There is a caste system in technology. It’s an engineering caste system, or at least that’s what I call it. A feeling of superiority developers have over their QA, IT, product management, and release management brethren. Software developers at every firm I have ever worked for – large and small – share a condescending view of their co-workers when it comes to technology. They are at the top of the totem pole, and act as if their efforts are the most important.

It starts in college, where software programs are more competitive to get in and require far more rigorous curricula. It is fostered by the mindset of programmers, who approach their profession more like religion. It’s not a 9-5 day job, and most 20-something developers I have worked with put in longer hours and put in more time into self education than any other profession I have ever seen. They create something from nothing every day; and with software, anything is possible. The mindset is reinforced by pay scales and recognition when products are delivered. Their technical accumen runs far deeper than the other groups and they don’t respect those without it. This relationship between different professions is reinforced when problems arise, as developers are the ones explaining how things work and advising those around them. It’s the engineering team that writes the trickier test cases, and the engineers who comes up with the best product ideas. Heck, of the last four organization I have run, to solve serious IT issues I had to assign members of the engineering team to debug and fix. They are technology rocks stars and prima donnas. Right or wrong, good or bad, this attitude is commonplace.

Why do I bring this up? Reviewing the marketing and sales collateral from several security vendors who are applying their IT marketing angles to software developers, I see a lot of approaches that will not work. When it comes to understanding buying centers, those who have traditionally sold into IT don’t get the developer mindset. They approach sales and marketing as if the two were interchangeable, but they are not. The things developers consider important are not the same things the rest of IT considers important. It is unlikely your “IT Champion” can cross-pollinate your ideas to the development team – both because your champion is likely seen as an outsider by the developers and due to internal tension between different groups. Development sets development requirements.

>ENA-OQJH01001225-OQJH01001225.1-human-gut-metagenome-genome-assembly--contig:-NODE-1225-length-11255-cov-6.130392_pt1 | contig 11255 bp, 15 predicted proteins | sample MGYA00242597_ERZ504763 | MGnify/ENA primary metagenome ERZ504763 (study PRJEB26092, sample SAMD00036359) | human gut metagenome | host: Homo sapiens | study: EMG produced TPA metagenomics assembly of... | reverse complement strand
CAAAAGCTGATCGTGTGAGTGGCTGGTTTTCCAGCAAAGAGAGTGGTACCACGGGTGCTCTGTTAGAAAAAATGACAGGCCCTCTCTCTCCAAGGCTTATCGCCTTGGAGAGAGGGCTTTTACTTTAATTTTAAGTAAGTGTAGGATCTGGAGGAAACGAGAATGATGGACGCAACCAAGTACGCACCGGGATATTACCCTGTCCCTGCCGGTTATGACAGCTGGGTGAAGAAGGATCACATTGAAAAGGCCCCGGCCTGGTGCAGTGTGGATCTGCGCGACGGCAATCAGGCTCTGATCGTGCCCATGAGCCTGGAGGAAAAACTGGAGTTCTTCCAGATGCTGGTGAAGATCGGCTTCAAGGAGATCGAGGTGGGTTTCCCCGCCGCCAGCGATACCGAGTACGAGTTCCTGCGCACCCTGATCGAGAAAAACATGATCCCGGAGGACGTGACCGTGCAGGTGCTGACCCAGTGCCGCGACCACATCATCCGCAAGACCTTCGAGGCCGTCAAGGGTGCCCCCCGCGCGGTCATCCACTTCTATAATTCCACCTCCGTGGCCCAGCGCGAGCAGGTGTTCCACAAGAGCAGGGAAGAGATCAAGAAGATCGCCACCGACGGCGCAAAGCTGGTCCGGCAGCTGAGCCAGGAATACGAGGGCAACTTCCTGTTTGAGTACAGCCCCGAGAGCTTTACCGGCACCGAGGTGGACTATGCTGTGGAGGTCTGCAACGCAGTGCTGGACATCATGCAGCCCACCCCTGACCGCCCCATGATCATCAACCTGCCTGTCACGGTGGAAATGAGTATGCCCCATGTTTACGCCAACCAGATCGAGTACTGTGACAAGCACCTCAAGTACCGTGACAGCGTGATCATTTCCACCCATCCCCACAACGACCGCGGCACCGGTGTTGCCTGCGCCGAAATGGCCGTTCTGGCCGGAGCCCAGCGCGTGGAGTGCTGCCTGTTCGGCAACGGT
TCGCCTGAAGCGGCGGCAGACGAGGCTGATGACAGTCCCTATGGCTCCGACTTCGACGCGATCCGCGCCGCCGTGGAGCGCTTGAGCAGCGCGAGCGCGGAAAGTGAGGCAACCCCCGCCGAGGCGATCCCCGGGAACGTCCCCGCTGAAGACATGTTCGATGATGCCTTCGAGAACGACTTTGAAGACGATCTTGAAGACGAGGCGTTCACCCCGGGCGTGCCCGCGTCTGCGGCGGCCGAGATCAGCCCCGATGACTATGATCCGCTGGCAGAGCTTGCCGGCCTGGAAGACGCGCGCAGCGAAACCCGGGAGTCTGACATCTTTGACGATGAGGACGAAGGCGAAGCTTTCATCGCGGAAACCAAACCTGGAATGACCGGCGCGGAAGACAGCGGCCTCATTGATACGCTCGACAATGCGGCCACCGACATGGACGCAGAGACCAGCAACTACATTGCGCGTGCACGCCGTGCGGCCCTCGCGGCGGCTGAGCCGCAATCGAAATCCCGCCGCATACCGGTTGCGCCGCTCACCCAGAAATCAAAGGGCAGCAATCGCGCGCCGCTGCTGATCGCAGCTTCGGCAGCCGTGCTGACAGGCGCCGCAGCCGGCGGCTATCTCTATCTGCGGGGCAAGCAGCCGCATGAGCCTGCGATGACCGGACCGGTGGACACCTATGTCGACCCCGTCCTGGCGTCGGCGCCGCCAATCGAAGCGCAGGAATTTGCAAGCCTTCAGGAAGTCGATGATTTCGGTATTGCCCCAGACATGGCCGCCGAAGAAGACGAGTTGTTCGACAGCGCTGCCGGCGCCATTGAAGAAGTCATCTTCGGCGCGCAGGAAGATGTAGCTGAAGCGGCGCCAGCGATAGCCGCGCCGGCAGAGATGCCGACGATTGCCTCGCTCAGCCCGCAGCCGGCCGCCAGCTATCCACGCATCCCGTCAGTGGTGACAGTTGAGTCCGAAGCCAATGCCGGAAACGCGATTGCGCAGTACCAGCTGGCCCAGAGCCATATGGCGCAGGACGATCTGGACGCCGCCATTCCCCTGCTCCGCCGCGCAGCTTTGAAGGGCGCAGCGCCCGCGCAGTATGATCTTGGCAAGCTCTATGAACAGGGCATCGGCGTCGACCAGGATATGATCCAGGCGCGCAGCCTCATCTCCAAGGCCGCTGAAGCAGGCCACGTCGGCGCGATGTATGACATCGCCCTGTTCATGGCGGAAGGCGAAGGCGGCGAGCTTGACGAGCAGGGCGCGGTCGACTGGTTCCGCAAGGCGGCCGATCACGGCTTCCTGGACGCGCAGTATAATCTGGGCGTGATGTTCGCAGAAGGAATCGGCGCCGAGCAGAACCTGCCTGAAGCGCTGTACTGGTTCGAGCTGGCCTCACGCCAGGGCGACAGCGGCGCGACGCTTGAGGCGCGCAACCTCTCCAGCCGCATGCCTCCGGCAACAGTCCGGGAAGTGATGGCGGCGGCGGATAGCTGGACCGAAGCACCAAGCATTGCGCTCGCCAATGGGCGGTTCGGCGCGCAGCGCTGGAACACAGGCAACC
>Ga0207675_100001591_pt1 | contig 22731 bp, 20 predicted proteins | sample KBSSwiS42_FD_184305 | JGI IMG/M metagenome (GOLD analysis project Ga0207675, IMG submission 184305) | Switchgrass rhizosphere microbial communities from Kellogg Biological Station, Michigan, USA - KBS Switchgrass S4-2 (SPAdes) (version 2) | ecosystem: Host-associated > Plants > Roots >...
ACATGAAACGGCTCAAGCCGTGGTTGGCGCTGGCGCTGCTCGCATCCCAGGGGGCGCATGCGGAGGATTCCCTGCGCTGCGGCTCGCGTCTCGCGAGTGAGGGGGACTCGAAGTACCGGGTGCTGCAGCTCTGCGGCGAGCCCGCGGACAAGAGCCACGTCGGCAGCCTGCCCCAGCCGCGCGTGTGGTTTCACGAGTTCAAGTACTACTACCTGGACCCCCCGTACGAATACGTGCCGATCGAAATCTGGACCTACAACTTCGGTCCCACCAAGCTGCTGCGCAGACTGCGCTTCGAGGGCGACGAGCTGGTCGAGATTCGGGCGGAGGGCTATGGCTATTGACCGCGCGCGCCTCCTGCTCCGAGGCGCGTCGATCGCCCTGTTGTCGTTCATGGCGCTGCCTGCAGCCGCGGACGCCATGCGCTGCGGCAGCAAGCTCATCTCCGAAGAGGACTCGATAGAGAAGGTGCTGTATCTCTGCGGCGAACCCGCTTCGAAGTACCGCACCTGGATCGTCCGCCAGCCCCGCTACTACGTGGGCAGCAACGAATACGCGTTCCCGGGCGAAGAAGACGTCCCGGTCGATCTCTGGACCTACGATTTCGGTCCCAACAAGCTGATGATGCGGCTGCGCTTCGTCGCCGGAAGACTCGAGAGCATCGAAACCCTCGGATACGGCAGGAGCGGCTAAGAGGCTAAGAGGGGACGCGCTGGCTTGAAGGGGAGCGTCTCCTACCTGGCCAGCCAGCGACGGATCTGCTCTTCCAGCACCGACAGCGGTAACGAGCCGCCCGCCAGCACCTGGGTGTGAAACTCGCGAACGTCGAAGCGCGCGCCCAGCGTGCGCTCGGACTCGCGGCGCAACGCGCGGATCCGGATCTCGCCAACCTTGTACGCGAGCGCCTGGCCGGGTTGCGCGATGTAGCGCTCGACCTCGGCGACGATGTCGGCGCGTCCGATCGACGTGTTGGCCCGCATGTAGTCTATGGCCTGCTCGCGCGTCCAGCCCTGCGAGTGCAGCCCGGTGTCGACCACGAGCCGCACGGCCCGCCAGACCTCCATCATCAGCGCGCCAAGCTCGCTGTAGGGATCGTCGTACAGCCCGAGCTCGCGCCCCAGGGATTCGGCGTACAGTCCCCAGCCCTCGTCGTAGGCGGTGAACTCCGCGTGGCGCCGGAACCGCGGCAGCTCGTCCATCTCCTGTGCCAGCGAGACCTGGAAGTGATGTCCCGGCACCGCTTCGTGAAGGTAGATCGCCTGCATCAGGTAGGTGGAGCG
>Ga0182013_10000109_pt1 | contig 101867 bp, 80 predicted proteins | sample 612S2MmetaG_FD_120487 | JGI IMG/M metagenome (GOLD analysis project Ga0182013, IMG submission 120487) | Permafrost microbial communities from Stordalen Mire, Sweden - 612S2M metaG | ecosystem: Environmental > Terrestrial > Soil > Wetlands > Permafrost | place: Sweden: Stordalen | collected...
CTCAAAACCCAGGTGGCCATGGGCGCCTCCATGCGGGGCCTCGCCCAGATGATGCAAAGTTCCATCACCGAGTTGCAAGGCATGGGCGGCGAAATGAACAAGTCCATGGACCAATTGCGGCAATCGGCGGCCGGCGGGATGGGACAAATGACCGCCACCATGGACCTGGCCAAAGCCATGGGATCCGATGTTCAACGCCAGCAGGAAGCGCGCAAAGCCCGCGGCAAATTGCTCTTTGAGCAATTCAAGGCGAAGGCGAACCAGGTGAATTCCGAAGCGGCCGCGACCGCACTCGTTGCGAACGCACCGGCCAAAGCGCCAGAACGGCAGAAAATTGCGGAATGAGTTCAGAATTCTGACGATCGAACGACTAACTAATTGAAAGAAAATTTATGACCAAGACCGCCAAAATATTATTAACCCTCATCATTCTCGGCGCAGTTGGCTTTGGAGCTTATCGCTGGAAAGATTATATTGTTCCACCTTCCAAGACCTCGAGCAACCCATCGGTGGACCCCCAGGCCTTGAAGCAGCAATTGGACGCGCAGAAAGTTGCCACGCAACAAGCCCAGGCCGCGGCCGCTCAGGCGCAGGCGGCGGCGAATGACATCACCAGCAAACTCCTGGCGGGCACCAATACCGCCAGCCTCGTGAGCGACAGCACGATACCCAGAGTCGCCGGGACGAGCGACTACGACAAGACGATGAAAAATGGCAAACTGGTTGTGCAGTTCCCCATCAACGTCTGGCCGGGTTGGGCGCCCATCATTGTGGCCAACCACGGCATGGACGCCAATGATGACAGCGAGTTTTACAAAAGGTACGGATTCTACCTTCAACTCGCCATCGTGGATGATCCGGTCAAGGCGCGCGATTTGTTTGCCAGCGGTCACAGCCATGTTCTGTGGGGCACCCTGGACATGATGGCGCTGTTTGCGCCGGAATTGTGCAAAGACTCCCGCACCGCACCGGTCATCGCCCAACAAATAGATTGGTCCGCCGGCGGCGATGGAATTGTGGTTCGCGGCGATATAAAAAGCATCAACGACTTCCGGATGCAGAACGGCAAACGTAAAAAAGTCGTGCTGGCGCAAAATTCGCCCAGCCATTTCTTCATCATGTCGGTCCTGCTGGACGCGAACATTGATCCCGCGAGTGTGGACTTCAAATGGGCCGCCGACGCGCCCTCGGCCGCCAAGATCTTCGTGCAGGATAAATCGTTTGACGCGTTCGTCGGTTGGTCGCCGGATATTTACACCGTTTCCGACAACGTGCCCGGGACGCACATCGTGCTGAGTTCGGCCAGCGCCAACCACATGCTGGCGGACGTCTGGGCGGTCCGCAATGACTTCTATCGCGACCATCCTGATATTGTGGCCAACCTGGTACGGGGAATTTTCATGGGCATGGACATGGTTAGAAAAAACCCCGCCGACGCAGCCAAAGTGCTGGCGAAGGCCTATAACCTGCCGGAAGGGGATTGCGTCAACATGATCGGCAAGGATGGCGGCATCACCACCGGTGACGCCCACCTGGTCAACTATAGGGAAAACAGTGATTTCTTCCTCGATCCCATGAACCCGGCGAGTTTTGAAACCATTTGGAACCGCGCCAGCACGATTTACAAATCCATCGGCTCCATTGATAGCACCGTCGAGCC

White box test tools? Web application assessments? WAF? Even pen testing? These all need different buyers, with a different mind set and requirements than the buyers of other IT kit – especially compared to network operations gear. The product and the value proposition needs to work in the development context. Most sales and marketing teams want to target the top – the CIO – and work their way down from there. That works for most of IT, but not with developers who have their own set of requirements over and above business requirements, and often neither fear nor respect upper management. They are far less tolerant of marketing-speak and BS and much more focused on getting things done easily, so you had better show value quickly or you’re wasting time. UI, workflow, integration, and API options need to be more flexible. When it comes to application security, it’s a developer’s world, so adjust or be ignored.